ETS reforms: assessment of the Council and European Parliament positions
In June 2022 – a little less than one year after the Commission’s proposal – botht the Council as the European Parliament adopted their respective positions on the reform of the EU Emissions Trading System. These positions will serve as the negotiation basis for the trilogues between all three EU institutions which are expected to take place in the fall/winter of 2022.
Climact has updated its ETS model to include the final negotiation positions of both the Council and the European Parliament.
The updated model is open-source and can be downloaded here: [Download our ETS model here]
Key finding 1: both institutions largely maintain the cap size as proposed by the Commission
The Council position supports the Commission’s proposal for the tightening of the cap, via an increased annual Linear Reduction Factor (to 4.2%) and a one-off reduction of +- 117 million allowances. The European Parliament’s position does provide both a more stringent LRF, as well as a split one-off reduction of the cap (70 million in the year after entry into force and 50 million in 2026). However, the impact on the total cap for 2021-2030 will be limited, with the EP position decreasing the overall emission budget by +- 70 million tonnes of CO2eq. The impact would increase however in the period after 2030.
Figure 1: cummulative emission cap for 2021-2030 under the different positions (in Mt CO2eq.)
Key finding 2: under the Parliament’s position, projected supply would decrease by +- 320 million allowances, and member states’ auctioning volumes by 700 million
Even if the cap’s are relatively similar under all three positions, the European Parliament’s position would reduce actual projected supply by 321 million allowances compared to the Commission proposal. This is mainly driven by higher withdrawals by the Market Stability Reserve, whoms thresholds would be set at a lower level and decrease further in time in line with the cap.
Higher MSR withdrawals result in a decrease of member states’ auctioning volumes. This impact is further amplified by shifting more allowances from member states to the different funds (mainly the Ocean Fund and the Innovation Fund).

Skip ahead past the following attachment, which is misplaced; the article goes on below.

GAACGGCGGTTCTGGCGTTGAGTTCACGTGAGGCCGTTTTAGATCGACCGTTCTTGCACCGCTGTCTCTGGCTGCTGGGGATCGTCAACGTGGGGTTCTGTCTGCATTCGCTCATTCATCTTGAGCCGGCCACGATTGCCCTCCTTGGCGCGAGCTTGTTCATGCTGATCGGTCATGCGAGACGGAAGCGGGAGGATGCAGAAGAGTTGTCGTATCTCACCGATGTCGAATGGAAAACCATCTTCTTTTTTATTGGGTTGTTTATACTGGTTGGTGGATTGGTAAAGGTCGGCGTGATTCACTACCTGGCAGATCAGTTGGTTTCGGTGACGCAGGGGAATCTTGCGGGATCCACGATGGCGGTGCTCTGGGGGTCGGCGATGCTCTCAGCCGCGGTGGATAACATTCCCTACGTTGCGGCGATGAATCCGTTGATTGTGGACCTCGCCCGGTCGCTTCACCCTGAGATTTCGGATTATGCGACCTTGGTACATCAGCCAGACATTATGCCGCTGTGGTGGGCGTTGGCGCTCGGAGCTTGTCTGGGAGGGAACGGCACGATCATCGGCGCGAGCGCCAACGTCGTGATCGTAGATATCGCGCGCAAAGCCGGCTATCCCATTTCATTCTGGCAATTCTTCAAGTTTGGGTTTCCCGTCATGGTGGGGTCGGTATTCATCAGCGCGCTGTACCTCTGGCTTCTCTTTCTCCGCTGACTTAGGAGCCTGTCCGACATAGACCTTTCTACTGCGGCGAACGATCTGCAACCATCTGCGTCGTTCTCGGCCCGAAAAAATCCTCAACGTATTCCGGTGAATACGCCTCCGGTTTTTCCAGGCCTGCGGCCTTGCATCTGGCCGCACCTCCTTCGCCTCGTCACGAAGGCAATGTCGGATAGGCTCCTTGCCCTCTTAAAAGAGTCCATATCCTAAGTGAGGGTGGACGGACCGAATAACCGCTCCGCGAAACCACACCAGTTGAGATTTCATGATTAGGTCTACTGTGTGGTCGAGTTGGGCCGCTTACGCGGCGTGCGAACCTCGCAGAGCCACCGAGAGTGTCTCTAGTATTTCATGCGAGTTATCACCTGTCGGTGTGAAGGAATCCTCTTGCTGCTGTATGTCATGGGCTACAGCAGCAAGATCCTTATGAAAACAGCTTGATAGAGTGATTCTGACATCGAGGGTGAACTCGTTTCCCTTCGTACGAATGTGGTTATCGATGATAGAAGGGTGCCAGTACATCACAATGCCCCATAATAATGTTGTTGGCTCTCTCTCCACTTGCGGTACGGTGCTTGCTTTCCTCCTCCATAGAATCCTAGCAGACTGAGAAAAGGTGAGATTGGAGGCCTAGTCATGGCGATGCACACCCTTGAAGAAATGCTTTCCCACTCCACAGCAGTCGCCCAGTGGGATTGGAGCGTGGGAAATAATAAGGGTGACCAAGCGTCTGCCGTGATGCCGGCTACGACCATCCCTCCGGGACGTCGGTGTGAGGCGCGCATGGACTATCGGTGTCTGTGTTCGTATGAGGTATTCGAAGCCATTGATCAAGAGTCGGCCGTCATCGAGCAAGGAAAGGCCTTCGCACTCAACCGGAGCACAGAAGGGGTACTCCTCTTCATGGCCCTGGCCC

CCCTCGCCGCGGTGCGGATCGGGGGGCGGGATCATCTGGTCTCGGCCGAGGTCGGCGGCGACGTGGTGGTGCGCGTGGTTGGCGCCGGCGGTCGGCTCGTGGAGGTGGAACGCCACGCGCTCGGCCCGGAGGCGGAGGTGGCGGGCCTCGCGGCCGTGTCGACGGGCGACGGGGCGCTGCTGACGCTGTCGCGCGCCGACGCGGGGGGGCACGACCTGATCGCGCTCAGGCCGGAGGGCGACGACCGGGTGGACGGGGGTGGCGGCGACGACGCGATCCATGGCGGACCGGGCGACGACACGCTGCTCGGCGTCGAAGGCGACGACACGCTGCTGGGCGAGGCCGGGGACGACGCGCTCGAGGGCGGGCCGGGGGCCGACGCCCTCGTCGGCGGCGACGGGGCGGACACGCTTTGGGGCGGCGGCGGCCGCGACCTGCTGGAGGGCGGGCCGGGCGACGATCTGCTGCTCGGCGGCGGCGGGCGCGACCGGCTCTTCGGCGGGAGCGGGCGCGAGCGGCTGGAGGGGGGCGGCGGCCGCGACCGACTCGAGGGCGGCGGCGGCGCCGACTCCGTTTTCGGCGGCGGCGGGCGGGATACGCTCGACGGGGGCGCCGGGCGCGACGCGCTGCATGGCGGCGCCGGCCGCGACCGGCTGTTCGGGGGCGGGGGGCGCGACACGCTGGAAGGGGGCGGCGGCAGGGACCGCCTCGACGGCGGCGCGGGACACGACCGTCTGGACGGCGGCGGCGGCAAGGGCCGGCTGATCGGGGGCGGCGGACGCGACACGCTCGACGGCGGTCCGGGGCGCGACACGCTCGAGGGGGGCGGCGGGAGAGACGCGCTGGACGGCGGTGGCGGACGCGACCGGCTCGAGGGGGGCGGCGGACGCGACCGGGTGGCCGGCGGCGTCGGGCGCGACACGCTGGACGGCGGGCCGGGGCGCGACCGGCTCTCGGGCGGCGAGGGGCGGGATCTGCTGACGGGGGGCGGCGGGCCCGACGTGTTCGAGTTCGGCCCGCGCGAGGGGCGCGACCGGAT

Figure 2: cummulative projected supply for 2021-2030 under the different positions (in million EUA(A)s)
Key finding 3: the strenghtened MSR under the Parliament’s position would lead to a stronger decrease of the surplus on the market
Under the Commission’s proposal (and Council position), the surplus would stabilize and even slightly increase in the period 2026-2030 between 500 and 600 million allowances. The decreasing MSR thresholds under the Parliament’s position would ensure a further decrease of the surplus to +- 100 million allowances by 2030. This would provide a stronger guarantee that the EU will actually achieve its overall -55% reduction objective by 2030.
Figure 3: evolution of the surplus under the different positions (in million EUA(A)’s)
Key finding 4: lower phase-outs lead to higher free allocation volumes under both the European Parliament’s as the Council’s position
The slower phase out for sectors covered by a Carbon Border Adjustment Mechanism increases the total project amounts of free allocations by 180 million under the Council’s position, and by 32 million under the European Parliament’s position. The slower phase out under the Parliament’s position is partially offset by a larger scope of the CBAM regulation, which would also cover the hydrogen and polymers. The Cross Sectoral Correction Factor would not be triggered under either of the positions.
Figure 4: cummulative free allocations per sector in 2021-2030 (in million EUA’s)
 Projections assuming emissions would decrease by -62% by 2030Share
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